Trent Cotchin could become the Tigers' first Brownlow Medallist since Ian Stewart in 1971.
He's one of the favourites, but Trent Cotchin is not confident.
IT HAS been more than 40 years since a Richmond player took home the Brownlow Medal, and joint favourite Trent Cotchin thinks the Tigers will have to wait a bit longer to score football's top individual honour.
''In my opinion, I think I'll be the flop of the Brownlow. I wouldn't be backing me,'' said Cotchin, who has already won the club's best and fairest and several media awards, including The Age Footballer of the Year. ''There are too many players up there who have had consistent years and have obviously been in winning sides as well.
''I know a lot of people say you'd prefer to be playing in the grand final and so forth, which is absolutely true. But I suppose when your team hasn't finished off the year [well] and you've got an opportunity to win such a prestigious award, it's nice to be respected as a realistic chance.
''I think the boys [teammates] have been a bit more excited than I have. Obviously you cop a bit of stick about it, but also it's an opportunity for them to celebrate as a team. I mean, you can't get anywhere without your teammates, and as much as it's an individual award, it's almost a team award as well. You need the help every week and the boys have been fantastic all year. Hopefully it only gets better, not only our midfield group but our whole team improves and gets more mature.''
Others are more bullish about Cotchin's chances of becoming the first Richmond winner since Ian Stewart took home Charlie in 1971 for his third Brownlow Medal. Four-time Richmond premiership coach Tom Hafey likes what he sees in Cotchin, believing the 22-year-old midfielder has what it takes to take the Tigers, who finished 12th this year, to another period of greatness.
''When Ian Stewart won it in 1971, the Tigers finished runners-up the following year and they were premiers for the next two years in a row, so it would be lovely if history would repeat itself,'' Hafey said.
''Everybody is very taken with Trent Cotchin. He's an absolutely courageous man. He works very hard when he doesn't have the ball as well, which I'm very critical of a lot of players. When he chases, he grits his teeth. He's got terrific abilities. I would think he would run pretty well in the Brownlow. I don't think there would too many players who would have taken votes off him.''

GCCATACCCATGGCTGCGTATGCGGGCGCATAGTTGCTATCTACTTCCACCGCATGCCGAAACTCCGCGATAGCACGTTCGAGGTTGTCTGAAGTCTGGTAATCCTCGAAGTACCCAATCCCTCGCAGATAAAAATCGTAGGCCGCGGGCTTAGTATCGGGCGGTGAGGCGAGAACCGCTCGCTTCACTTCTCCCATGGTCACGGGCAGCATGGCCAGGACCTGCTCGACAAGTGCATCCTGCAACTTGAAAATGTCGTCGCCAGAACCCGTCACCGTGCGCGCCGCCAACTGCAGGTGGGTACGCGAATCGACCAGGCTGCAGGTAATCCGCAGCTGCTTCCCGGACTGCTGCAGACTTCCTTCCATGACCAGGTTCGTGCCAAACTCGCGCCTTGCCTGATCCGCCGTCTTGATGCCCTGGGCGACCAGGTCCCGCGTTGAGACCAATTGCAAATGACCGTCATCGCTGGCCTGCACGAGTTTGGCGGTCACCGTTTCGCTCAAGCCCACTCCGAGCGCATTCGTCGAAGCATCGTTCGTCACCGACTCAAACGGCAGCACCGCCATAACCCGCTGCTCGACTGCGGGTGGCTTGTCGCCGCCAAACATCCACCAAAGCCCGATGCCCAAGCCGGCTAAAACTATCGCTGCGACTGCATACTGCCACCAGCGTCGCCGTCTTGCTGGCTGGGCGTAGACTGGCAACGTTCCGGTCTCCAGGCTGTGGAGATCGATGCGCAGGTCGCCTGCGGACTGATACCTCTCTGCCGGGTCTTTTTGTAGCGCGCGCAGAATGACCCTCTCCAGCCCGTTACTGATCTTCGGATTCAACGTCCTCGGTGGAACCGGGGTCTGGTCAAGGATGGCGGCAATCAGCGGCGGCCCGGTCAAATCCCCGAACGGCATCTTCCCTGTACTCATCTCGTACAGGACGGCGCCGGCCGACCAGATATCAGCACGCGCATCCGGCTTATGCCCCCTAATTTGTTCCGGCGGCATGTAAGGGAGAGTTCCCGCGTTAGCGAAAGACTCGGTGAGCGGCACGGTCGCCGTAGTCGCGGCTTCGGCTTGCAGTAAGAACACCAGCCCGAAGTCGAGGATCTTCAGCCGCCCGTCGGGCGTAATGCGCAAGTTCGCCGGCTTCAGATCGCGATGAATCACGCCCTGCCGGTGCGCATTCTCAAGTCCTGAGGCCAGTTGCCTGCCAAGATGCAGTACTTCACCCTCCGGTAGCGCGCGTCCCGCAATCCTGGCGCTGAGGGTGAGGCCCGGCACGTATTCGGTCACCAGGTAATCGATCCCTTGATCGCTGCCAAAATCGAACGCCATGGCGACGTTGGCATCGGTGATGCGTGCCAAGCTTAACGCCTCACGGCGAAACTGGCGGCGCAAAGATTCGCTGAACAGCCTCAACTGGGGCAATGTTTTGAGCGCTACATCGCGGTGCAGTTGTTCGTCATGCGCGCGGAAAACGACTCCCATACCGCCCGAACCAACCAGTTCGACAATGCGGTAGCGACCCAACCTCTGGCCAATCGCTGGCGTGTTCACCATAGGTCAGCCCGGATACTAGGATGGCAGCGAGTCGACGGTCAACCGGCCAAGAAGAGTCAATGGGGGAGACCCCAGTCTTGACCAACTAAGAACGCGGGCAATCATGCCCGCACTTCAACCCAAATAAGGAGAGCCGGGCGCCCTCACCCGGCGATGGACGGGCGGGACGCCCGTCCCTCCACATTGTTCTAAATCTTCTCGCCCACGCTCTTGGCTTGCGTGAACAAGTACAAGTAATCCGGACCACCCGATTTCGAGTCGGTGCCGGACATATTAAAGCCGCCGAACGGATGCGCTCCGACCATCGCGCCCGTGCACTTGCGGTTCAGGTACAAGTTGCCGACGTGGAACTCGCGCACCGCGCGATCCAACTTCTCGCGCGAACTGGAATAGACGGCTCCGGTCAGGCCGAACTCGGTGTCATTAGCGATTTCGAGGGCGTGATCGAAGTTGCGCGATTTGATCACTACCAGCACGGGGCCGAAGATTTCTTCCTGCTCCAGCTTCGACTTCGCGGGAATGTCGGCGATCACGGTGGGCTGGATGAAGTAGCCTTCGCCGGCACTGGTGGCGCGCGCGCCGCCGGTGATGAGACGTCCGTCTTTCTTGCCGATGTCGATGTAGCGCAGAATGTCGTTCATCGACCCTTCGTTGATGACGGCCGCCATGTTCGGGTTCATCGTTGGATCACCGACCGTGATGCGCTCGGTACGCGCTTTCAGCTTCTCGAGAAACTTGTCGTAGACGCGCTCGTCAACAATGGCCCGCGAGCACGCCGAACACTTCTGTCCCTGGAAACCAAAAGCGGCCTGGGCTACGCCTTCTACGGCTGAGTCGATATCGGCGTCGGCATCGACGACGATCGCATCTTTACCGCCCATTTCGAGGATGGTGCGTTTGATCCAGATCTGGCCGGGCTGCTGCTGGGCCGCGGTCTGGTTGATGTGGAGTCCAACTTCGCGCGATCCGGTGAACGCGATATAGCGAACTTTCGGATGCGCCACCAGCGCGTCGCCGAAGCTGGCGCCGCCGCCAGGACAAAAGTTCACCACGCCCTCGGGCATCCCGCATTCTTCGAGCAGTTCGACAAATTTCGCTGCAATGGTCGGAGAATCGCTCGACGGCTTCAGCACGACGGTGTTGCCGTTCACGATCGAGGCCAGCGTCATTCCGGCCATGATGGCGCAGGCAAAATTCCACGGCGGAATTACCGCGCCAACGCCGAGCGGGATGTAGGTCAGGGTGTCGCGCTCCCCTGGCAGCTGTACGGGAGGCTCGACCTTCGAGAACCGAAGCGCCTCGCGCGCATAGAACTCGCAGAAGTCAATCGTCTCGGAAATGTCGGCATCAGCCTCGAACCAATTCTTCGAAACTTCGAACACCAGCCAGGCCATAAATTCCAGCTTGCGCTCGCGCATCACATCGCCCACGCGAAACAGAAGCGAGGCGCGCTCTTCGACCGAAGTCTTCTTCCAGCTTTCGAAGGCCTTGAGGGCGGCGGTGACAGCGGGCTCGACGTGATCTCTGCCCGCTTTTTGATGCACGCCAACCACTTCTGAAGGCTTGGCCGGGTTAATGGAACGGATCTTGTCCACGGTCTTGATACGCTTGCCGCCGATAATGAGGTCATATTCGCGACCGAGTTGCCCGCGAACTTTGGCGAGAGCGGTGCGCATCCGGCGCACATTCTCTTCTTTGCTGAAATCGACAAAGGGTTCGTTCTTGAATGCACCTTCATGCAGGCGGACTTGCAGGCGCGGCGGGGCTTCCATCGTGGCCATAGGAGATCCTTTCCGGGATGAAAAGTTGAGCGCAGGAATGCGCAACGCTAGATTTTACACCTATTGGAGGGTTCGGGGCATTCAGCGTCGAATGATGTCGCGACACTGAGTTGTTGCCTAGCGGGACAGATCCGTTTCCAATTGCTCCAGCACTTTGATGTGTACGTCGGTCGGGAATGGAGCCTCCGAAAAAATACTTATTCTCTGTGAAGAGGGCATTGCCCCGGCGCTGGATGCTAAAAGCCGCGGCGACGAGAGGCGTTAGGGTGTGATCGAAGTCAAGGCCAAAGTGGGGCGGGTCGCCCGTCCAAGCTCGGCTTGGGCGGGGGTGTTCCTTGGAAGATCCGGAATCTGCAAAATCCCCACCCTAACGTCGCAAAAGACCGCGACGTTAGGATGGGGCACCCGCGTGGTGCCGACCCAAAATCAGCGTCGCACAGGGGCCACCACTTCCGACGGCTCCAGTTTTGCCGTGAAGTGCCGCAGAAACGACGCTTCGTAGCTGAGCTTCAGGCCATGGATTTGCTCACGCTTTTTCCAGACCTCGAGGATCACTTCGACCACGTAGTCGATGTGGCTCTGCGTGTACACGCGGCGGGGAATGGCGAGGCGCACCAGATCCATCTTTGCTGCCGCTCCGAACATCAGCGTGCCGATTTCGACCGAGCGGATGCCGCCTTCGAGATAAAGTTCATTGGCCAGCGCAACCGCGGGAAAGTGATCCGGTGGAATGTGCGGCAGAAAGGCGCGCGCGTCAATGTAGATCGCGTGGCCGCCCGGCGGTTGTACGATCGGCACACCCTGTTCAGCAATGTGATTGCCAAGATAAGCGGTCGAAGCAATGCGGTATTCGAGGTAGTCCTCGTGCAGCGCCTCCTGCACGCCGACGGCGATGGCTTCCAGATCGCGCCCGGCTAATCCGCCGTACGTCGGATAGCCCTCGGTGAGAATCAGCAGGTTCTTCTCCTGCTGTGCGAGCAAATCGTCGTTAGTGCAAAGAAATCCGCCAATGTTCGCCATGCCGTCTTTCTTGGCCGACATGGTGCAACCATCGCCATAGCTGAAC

Former Tigers premiership player Mike Perry said a Brownlow win was the next step in the club's campaign to return to the top of the ladder, and he likened Cotchin to Stewart, who is batting a rare auto-immune condition.
''It would prove that we've actually got arguably the best player in the league,'' he said. ''I think he's just such a terrific kid, that's the standout about him. He's such a level-headed young bloke. I'm so impressed with the boy that I hope he can get it. I'm a good mate of Stewie's, and I played with Stewie. They are very similar, they just don't get into trouble. They have all the courage in the world. Stewie's a wonderful player … he's arguably the best player I've ever seen.''
The Tigers came close to taking out the Brownlow in 1974, when Kevin Bartlett was favoured to win. But he lost to North Melbourne's Keith Greig, much to the chagrin of those at Punt Road, including then president Ian Wilson.
But they lost the battle to win the war, with the Tigers proceeding to beat the Kangaroos by 41 points in the grand final that year.
''I don't know what to say,'' Wilson said this year when asked about the 1974 Brownlow. ''Keith Greig won it and Kevin was favourite. I wasn't particularly involved in it but there was a bit of a scuffle at the back of the hall.''
Hafey, the coach, added that Bartlett didn't always have the umpires on his side, hence the Brownlow votes.
''A lot of the umpires would have had a thing about Bartlett because he was criticised for the number of free kicks he got by throwing the ball out, which was allowable, incidentally. But I think they all felt he was cheating. A lot of other players did exactly the same and they won Brownlows, incidentally.''
But Bartlett holds no grudges, saying he was beaten by a better player, and his voice speeds up a little with excitement when he talks about Cotchin's prospects.
''If he was to win something as time-honoured as the Brownlow Medal, that would be a great joy to the Richmond supporters and a very nice kudos for the club. They haven't had much to cheer about for over 30 years,'' he said.